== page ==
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Every couple of months or so, Architecture Professor Pablo La Roche journeys to Cerro Azul, a small community just south of the U.S. border near Tecate, Mexico.

The treks to work on the landscaping at the community center or to share his students’ ideas for shading options are not just about lending a hand.

La Roche, interim director of the Center for Regenerative Studies, is maintaining a connection to the project forged years prior by a collaboration between the university and Corazón, a non-governmental organization that focuses on helping families in need.

Cal Poly Pomona students in La Roche’s architectural design studio class designed the first version of the center in 2012, with input from Corazón and the community. The center, which opened in November 2016, provides skills training workshops for adults, daycare facilities, meeting spaces for the community and volunteer housing. Corazón does much of the work at the center. The opportunity for students to help with design and some construction has been invaluable, La Roche says.

“It’s something that has been very gratifying,” he says. “You’re teaching in many different ways. It’s our mission to educate, but we’re doing a lot more than just teaching architecture.”

Over the course of a year,students built and tested different low-cost sustainable systems for the center as rain water harvesting, low-cost solar hot water, a variable insulation-shading window; low-cost passive cooling systems such as roof ponds, radiators, cool towers; cooling with phase change materials; passive heating with direct gain, Trombe walls, and water wall systems; and even a rammed earth wall.

The evaporative cooling tower and the solar attic were further refined and incorporated in the final construction. In the summer, the pump-powerd tower cools the air to 69.5 degrees when it’s more than 98.5 outdoors. In the winter the solar attic on the roof heats the air, and a small fan pumps it down under the raised floor, warming the indoor space from below. Thermal mass in the attic stores heat to provide some nightime use.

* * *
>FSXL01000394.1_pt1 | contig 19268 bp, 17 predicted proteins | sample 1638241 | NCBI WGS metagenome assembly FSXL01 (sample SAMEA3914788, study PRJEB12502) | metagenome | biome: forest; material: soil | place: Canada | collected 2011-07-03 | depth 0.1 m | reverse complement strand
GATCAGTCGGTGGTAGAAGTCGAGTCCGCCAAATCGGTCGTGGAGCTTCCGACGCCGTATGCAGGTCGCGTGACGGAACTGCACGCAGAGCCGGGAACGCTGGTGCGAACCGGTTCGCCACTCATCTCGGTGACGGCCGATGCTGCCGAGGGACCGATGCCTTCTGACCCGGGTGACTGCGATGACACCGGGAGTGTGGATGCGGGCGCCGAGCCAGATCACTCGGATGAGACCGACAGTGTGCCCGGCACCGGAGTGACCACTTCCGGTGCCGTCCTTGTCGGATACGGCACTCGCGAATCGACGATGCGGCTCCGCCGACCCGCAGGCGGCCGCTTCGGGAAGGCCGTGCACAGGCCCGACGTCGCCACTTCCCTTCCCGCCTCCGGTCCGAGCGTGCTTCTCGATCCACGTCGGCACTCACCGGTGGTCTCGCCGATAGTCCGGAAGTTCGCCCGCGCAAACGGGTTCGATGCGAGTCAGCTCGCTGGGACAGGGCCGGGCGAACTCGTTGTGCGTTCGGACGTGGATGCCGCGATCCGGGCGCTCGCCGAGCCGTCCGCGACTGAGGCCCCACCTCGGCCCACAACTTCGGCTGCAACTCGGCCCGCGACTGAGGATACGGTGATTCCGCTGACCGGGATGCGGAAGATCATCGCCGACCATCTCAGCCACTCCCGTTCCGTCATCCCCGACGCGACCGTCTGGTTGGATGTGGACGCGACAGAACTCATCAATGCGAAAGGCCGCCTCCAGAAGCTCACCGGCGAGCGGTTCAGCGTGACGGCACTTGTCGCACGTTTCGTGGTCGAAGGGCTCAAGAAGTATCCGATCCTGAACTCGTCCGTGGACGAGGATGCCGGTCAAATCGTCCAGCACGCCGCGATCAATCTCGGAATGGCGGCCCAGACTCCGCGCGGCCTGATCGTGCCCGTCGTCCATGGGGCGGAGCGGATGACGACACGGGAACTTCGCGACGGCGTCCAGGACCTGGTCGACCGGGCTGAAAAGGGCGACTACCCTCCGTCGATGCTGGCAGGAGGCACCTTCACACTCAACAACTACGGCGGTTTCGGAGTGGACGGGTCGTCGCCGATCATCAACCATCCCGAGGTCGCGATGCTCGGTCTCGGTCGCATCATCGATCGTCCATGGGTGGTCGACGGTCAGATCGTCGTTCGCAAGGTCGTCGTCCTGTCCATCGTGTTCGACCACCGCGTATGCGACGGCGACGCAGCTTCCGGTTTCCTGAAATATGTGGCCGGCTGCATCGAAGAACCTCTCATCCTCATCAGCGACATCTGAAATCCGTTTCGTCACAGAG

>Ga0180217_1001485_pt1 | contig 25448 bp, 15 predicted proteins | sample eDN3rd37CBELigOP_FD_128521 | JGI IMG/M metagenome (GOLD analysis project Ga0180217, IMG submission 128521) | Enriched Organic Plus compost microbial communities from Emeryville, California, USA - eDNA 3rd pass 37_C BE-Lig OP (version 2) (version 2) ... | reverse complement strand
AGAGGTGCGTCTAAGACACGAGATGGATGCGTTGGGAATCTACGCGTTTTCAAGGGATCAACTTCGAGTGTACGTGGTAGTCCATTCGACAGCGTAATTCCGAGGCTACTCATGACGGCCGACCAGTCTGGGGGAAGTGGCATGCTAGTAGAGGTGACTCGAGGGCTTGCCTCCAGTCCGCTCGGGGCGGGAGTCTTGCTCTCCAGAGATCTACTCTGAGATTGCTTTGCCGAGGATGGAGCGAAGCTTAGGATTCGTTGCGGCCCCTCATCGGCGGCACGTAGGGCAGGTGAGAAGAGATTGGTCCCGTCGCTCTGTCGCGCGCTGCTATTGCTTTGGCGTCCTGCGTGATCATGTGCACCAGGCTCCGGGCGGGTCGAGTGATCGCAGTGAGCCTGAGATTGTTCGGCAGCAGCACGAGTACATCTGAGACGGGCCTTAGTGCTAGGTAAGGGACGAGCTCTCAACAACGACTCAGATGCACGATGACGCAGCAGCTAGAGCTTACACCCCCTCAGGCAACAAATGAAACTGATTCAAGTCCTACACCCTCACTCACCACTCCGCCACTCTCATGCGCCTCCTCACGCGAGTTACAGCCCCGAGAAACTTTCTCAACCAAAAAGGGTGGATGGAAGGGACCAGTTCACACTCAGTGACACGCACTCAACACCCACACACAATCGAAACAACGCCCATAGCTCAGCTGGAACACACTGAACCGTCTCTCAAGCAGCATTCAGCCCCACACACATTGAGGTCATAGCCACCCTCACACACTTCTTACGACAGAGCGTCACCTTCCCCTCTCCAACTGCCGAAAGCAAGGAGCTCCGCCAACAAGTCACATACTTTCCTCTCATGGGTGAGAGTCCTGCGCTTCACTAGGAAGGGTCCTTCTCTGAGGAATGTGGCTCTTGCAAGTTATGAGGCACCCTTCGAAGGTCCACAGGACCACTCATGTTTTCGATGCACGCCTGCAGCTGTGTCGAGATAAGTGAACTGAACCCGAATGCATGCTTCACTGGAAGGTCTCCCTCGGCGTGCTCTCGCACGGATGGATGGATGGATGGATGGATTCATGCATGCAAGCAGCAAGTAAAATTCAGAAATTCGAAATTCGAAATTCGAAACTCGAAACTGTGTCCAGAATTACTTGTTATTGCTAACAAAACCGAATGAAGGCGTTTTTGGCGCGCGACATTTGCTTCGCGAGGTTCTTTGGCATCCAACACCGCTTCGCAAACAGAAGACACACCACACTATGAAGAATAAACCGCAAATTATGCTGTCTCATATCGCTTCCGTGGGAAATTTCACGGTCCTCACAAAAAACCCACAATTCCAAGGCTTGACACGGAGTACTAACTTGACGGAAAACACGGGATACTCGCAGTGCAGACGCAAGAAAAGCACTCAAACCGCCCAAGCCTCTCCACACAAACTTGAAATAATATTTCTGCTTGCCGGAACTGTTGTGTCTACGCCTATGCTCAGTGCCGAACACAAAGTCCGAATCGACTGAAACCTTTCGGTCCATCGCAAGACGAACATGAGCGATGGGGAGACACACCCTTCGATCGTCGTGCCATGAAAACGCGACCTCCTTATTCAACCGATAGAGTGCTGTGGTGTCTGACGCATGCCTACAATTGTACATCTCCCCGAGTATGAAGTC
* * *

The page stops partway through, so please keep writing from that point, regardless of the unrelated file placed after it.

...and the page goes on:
“We expect to train the community in the construction of these systems so they can build on site providing them with a source of income while improving their conditions: true social, economic and environmental sustainability,” La Roche says.

The project has brought the students who participated in its design and the community together.

“Projects such as this one provide students with the opportunity to do good, while learning from practice,” he says.”

La Roche’s former students and a representative of Corazón share thoughts on their Cerro Azul experience.

Cerro Azul

Arianne Ponce (’15, architecture)

Although I was not part of the studio that conceived the initial design, I was fortunate to be part of a subsequent studio that tried to develop alternative low-cost sustainable systems to improve building performance and reduce environmental impact.

I see my experience with Corazón as an extension of Pablo’s studio into the real world. The sweat, the blisters on my hands and the exhaustion after returning from a long day of volunteering in Mexico are all indicators that learning doesn’t always occur inside an air-conditioned classroom.

This project is an excellent example of how a class and a dedicated professor not only can positively impact his students but also an entire community.